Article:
Robin Hanson's homo hypocriticus has something missing---- I don't know what to call it, but it's missing.....
False but non-detrimental-signaling (just rolls off the tongue doesn't it?)
Self-evaluation bias, perhaps? If someone believes they are a good person and attributes their actions to an altruistic motive, this may not be accurate, but is consistent with their other delusions (everyone being smarter, more attractive and a better astrophysicist than average.)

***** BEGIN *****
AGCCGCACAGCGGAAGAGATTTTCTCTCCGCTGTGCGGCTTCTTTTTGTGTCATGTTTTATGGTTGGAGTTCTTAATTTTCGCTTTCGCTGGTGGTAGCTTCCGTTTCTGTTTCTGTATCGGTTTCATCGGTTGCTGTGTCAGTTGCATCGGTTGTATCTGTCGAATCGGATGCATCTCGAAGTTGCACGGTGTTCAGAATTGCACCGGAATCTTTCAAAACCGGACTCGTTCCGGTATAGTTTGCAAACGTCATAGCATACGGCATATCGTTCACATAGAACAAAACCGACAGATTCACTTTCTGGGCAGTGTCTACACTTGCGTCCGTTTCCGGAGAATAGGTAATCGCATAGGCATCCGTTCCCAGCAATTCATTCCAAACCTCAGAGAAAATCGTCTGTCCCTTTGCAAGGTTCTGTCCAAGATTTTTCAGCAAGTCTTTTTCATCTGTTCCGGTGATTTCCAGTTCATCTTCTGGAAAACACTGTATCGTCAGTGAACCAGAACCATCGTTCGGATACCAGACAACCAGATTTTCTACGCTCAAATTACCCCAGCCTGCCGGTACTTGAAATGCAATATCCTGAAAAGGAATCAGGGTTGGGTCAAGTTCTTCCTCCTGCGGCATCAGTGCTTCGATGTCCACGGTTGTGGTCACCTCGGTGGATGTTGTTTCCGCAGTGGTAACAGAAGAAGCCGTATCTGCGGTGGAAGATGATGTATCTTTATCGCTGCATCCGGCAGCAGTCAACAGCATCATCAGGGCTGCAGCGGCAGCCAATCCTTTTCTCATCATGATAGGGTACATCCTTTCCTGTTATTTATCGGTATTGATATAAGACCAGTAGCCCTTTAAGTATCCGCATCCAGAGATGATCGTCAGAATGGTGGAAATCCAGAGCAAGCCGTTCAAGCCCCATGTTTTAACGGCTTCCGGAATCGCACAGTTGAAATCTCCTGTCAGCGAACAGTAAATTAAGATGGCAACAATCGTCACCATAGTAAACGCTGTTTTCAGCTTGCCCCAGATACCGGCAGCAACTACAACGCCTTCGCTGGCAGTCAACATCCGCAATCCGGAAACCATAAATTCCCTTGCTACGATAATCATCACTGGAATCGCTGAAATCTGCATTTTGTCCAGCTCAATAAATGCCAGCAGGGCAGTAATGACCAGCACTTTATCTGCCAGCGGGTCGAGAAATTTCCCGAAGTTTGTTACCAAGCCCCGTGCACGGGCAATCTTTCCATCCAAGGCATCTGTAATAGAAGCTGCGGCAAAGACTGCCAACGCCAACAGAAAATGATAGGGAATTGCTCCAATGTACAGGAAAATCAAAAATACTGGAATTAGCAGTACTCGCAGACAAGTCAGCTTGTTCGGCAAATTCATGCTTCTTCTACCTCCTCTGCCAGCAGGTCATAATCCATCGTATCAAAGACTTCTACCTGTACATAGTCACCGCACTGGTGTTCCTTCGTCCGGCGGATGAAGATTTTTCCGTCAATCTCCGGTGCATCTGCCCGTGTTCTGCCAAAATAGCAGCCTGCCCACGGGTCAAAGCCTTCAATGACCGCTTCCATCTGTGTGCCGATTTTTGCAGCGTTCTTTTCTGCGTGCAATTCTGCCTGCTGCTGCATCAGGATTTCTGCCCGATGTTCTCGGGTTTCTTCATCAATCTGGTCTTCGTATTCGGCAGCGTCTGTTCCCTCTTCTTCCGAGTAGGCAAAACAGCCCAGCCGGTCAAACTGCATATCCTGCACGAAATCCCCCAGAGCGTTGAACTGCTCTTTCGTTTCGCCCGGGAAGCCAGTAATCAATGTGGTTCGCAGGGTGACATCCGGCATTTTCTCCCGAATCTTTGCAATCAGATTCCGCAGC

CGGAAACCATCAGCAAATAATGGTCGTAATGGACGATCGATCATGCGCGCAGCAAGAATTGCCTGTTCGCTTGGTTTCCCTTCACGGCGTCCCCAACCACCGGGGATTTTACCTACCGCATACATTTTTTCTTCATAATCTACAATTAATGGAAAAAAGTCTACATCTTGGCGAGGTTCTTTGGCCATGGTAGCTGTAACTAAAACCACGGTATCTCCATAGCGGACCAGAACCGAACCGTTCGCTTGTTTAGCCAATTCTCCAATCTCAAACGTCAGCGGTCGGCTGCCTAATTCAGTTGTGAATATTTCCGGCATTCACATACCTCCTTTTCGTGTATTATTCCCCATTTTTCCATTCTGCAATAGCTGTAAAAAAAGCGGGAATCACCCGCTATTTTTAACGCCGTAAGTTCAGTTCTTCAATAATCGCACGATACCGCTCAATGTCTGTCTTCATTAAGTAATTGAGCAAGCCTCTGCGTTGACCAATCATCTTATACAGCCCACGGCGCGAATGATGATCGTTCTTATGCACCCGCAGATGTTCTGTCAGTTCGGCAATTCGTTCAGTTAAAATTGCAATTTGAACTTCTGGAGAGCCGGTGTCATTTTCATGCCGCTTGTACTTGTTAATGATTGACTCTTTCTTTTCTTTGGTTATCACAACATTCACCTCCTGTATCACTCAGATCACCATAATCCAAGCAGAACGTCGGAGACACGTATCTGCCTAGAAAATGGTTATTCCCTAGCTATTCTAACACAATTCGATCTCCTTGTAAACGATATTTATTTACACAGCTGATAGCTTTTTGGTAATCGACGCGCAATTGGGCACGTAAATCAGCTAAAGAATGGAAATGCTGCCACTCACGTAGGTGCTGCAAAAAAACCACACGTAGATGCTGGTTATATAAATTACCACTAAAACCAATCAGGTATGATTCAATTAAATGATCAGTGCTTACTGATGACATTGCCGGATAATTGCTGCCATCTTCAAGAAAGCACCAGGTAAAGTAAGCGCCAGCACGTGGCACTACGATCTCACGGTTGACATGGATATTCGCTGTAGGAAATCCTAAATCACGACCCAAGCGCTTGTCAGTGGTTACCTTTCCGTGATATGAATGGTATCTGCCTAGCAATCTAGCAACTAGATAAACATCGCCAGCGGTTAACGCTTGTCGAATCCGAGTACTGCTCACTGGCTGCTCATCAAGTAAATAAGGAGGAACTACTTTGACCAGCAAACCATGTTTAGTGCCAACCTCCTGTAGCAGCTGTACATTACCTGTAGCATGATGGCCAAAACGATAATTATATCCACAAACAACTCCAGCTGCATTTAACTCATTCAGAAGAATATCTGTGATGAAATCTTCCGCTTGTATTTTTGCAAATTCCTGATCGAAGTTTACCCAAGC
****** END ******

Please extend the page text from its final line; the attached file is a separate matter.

Maybe, some people do X because of Y (i.e. are "genuine,") then because other people want to be trusted (Z) they do Y. If the Z'rs don't break faith on other matters, their usurpation of the title X'rs might not be believed, but it may increase trust (which in turn could improve the outcome of interactions, and feeds into the "X fantasy")
Such lies may not increase productivity or societal stability, but they are easier to "maintain" than the truth, perhaps that partially explains the pervasive errors in determining causality.